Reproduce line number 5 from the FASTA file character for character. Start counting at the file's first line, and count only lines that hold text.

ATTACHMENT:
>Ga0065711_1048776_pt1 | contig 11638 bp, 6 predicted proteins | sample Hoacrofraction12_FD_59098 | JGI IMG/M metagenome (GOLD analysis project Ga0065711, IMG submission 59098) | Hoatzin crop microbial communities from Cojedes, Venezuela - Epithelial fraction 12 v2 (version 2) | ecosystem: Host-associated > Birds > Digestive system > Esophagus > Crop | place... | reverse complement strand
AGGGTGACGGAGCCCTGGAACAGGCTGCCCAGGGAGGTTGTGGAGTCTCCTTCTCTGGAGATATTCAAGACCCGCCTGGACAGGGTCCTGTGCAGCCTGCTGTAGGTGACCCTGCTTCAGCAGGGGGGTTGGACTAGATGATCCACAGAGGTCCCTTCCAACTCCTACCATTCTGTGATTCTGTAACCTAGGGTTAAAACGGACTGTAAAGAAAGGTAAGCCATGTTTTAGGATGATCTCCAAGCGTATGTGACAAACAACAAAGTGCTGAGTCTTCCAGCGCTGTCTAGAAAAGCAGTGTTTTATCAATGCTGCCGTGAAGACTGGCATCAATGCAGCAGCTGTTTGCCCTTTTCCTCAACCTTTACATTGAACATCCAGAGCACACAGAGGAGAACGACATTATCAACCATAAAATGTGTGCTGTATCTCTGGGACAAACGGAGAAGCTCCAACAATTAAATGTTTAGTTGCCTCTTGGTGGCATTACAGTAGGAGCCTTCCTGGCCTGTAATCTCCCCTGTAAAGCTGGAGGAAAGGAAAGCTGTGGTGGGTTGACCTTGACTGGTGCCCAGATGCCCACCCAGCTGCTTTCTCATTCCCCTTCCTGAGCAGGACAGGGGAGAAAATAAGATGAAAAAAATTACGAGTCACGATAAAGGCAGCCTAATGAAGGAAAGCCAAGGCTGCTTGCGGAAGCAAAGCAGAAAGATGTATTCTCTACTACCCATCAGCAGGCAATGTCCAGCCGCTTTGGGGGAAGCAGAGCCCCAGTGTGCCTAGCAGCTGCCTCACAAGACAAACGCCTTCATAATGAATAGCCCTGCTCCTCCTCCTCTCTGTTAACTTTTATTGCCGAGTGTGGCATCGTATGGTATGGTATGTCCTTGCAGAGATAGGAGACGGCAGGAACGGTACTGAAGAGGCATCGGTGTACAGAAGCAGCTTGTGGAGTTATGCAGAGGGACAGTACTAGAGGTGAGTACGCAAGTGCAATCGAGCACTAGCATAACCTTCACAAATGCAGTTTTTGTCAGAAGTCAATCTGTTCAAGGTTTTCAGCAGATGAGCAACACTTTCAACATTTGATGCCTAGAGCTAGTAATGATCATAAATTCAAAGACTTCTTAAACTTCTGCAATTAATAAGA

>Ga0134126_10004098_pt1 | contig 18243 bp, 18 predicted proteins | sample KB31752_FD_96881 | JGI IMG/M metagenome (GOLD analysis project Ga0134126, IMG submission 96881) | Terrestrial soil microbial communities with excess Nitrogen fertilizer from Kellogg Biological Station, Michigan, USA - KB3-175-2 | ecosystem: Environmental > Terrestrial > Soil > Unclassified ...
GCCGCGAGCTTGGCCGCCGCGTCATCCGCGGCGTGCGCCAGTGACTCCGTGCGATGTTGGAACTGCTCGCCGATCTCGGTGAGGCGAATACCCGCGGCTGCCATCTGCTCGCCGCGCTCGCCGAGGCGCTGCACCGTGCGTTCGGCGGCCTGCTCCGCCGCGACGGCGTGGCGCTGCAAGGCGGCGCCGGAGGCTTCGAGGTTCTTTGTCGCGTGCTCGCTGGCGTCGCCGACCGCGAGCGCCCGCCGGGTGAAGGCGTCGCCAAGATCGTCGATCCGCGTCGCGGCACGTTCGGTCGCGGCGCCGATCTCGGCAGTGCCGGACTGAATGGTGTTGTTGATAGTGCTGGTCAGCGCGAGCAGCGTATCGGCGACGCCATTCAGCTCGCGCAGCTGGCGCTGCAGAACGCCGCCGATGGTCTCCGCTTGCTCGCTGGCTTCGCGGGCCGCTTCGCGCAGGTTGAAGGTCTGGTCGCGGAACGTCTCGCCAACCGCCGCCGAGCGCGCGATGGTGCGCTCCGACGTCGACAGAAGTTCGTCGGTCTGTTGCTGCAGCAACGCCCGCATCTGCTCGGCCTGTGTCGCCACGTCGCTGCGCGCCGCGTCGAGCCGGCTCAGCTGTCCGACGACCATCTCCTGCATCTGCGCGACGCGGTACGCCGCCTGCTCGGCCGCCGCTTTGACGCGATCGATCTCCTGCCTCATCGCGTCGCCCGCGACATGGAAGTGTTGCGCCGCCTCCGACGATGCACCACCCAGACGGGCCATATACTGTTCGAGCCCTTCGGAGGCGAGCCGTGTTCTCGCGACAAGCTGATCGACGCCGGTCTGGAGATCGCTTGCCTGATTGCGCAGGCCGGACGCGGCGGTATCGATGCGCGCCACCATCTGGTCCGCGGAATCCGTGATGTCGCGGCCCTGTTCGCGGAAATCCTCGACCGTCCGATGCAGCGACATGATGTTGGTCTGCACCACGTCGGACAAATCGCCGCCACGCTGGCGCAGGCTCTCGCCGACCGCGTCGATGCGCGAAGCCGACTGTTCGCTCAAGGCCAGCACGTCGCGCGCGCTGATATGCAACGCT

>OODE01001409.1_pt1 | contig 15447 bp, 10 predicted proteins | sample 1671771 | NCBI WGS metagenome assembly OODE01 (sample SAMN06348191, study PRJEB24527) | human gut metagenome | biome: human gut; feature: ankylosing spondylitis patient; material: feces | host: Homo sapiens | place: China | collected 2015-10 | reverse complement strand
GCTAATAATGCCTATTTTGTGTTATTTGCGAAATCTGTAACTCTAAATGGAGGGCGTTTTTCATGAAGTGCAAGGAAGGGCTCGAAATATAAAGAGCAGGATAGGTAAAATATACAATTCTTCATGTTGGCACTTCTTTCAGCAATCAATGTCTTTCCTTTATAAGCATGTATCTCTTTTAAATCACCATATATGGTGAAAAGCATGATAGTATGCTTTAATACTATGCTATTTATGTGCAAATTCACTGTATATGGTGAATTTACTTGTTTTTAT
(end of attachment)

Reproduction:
>OODE01001409.1_pt1 | contig 15447 bp, 10 predicted proteins | sample 1671771 | NCBI WGS metagenome assembly OODE01 (sample SAMN06348191, study PRJEB24527) | human gut metagenome | biome: human gut; feature: ankylosing spondylitis patient; material: feces | host: Homo sapiens | place: China | collected 2015-10 | reverse complement strand